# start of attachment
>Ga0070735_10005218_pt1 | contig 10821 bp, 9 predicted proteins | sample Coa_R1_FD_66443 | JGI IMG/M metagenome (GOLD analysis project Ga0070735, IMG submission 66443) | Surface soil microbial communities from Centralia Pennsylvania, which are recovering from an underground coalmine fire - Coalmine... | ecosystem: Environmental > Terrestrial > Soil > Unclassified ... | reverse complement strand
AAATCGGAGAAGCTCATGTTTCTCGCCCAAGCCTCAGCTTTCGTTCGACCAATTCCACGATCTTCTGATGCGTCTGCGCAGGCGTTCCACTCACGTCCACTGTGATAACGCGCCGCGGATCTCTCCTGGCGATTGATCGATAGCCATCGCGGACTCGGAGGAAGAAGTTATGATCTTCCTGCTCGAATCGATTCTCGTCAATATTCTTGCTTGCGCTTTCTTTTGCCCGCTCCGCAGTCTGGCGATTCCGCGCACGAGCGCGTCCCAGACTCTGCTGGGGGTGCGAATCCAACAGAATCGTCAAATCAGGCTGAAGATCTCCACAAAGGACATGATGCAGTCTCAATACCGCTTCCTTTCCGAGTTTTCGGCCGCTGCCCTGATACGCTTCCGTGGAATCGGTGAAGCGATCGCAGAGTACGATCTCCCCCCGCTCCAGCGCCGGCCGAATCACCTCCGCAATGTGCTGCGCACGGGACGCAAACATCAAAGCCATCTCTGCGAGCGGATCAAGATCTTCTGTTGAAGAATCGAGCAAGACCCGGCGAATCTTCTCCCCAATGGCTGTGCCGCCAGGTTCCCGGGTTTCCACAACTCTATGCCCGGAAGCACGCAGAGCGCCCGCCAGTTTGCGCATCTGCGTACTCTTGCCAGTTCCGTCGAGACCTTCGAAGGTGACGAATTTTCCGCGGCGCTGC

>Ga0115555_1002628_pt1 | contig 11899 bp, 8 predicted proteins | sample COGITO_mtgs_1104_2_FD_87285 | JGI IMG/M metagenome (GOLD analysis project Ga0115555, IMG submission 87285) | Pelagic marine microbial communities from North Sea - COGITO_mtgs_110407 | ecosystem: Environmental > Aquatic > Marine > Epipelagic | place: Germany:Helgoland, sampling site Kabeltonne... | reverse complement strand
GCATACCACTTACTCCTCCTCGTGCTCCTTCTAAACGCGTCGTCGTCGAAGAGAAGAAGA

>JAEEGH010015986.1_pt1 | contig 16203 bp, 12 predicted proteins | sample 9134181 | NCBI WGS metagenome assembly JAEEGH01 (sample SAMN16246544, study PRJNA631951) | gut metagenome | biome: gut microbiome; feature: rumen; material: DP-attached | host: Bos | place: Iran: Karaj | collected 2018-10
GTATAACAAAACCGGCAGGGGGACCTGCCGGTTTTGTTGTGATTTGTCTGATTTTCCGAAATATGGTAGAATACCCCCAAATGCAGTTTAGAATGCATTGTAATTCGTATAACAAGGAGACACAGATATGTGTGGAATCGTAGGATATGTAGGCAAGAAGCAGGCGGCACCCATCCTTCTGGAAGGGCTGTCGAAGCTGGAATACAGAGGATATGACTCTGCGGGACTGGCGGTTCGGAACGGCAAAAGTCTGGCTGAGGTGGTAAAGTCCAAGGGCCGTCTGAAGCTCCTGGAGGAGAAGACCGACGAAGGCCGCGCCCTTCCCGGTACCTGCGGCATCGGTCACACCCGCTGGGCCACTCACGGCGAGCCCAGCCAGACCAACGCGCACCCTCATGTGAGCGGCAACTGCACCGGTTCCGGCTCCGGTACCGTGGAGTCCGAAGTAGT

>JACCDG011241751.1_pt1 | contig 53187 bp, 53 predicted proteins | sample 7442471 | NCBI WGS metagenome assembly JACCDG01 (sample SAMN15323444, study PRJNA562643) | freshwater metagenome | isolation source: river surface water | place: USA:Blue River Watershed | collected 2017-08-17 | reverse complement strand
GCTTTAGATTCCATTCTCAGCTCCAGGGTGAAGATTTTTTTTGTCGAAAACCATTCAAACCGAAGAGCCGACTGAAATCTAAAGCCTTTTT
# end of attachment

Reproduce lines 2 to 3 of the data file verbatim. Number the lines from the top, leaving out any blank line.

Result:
AAATCGGAGAAGCTCATGTTTCTCGCCCAAGCCTCAGCTTTCGTTCGACCAATTCCACGATCTTCTGATGCGTCTGCGCAGGCGTTCCACTCACGTCCACTGTGATAACGCGCCGCGGATCTCTCCTGGCGATTGATCGATAGCCATCGCGGACTCGGAGGAAGAAGTTATGATCTTCCTGCTCGAATCGATTCTCGTCAATATTCTTGCTTGCGCTTTCTTTTGCCCGCTCCGCAGTCTGGCGATTCCGCGCACGAGCGCGTCCCAGACTCTGCTGGGGGTGCGAATCCAACAGAATCGTCAAATCAGGCTGAAGATCTCCACAAAGGACATGATGCAGTCTCAATACCGCTTCCTTTCCGAGTTTTCGGCCGCTGCCCTGATACGCTTCCGTGGAATCGGTGAAGCGATCGCAGAGTACGATCTCCCCCCGCTCCAGCGCCGGCCGAATCACCTCCGCAATGTGCTGCGCACGGGACGCAAACATCAAAGCCATCTCTGCGAGCGGATCAAGATCTTCTGTTGAAGAATCGAGCAAGACCCGGCGAATCTTCTCCCCAATGGCTGTGCCGCCAGGTTCCCGGGTTTCCACAACTCTATGCCCGGAAGCACGCAGAGCGCCCGCCAGTTTGCGCATCTGCGTACTCTTGCCAGTTCCGTCGAGACCTTCGAAGGTGACGAATTTTCCGCGGCGCTGC

>Ga0115555_1002628_pt1 | contig 11899 bp, 8 predicted proteins | sample COGITO_mtgs_1104_2_FD_87285 | JGI IMG/M metagenome (GOLD analysis project Ga0115555, IMG submission 87285) | Pelagic marine microbial communities from North Sea - COGITO_mtgs_110407 | ecosystem: Environmental > Aquatic > Marine > Epipelagic | place: Germany:Helgoland, sampling site Kabeltonne... | reverse complement strand